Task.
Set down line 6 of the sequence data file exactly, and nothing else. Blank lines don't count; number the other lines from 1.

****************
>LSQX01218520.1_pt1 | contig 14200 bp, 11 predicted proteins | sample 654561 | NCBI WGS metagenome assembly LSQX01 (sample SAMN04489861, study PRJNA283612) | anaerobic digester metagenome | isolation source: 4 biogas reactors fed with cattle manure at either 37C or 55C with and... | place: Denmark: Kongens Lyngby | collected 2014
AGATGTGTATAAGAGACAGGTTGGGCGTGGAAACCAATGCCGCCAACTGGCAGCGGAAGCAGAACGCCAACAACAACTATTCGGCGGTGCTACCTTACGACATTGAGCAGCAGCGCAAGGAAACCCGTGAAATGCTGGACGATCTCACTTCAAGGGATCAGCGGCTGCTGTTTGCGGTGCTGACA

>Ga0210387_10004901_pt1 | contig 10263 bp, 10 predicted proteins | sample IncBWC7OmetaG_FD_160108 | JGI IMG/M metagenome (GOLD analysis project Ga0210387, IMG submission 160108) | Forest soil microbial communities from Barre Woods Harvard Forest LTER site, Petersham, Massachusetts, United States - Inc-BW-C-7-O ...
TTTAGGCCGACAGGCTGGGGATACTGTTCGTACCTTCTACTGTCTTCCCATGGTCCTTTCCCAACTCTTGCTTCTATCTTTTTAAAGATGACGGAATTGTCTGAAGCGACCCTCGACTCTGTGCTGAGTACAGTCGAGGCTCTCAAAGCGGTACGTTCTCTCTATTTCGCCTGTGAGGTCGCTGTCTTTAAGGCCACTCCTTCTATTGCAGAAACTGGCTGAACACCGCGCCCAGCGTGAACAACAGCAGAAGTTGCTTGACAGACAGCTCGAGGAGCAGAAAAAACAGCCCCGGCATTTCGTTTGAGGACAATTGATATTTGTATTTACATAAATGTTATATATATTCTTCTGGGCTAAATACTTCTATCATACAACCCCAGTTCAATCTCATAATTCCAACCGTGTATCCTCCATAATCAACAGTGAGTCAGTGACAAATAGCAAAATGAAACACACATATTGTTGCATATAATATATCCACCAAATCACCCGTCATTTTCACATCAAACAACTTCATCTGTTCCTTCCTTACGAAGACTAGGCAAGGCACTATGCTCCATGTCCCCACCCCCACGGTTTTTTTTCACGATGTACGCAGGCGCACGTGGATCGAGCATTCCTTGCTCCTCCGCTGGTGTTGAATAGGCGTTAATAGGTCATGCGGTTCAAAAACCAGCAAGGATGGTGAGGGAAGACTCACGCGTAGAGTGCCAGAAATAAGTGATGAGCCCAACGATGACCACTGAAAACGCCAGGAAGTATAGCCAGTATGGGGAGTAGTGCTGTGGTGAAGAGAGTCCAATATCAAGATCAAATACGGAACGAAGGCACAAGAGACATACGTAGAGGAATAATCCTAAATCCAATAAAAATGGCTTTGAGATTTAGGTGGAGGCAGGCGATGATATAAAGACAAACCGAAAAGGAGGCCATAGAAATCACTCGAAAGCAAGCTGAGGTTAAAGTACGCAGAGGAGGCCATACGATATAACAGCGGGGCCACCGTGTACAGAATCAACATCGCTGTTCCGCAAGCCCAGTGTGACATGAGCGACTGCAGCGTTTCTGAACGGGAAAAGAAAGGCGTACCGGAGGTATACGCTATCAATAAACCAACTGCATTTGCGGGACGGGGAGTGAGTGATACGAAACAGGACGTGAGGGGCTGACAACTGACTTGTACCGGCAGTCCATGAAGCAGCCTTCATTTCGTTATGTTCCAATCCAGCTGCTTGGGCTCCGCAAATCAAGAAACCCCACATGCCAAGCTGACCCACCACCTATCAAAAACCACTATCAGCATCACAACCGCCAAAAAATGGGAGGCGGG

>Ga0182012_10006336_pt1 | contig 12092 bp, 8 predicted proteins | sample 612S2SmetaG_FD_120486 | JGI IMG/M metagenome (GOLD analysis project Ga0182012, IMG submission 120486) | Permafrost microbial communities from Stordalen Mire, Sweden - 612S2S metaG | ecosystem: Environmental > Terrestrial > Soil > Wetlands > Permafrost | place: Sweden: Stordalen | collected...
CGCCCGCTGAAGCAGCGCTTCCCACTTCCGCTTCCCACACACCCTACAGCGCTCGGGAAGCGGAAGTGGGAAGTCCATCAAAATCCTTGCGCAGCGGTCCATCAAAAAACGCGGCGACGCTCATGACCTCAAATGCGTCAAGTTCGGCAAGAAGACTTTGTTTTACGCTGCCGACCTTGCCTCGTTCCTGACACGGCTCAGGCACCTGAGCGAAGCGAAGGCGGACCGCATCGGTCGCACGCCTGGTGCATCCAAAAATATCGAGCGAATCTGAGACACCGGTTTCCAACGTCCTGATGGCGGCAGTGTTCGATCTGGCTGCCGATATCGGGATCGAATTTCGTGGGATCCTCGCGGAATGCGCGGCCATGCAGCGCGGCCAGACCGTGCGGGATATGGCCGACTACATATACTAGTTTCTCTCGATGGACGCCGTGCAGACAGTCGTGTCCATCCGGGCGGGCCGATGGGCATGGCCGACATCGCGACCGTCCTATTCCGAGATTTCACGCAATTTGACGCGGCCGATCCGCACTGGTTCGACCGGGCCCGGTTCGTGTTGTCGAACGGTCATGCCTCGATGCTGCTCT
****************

CGCCCGCTGAAGCAGCGCTTCCCACTTCCGCTTCCCACACACCCTACAGCGCTCGGGAAGCGGAAGTGGGAAGTCCATCAAAATCCTTGCGCAGCGGTCCATCAAAAAACGCGGCGACGCTCATGACCTCAAATGCGTCAAGTTCGGCAAGAAGACTTTGTTTTACGCTGCCGACCTTGCCTCGTTCCTGACACGGCTCAGGCACCTGAGCGAAGCGAAGGCGGACCGCATCGGTCGCACGCCTGGTGCATCCAAAAATATCGAGCGAATCTGAGACACCGGTTTCCAACGTCCTGATGGCGGCAGTGTTCGATCTGGCTGCCGATATCGGGATCGAATTTCGTGGGATCCTCGCGGAATGCGCGGCCATGCAGCGCGGCCAGACCGTGCGGGATATGGCCGACTACATATACTAGTTTCTCTCGATGGACGCCGTGCAGACAGTCGTGTCCATCCGGGCGGGCCGATGGGCATGGCCGACATCGCGACCGTCCTATTCCGAGATTTCACGCAATTTGACGCGGCCGATCCGCACTGGTTCGACCGGGCCCGGTTCGTGTTGTCGAACGGTCATGCCTCGATGCTGCTCT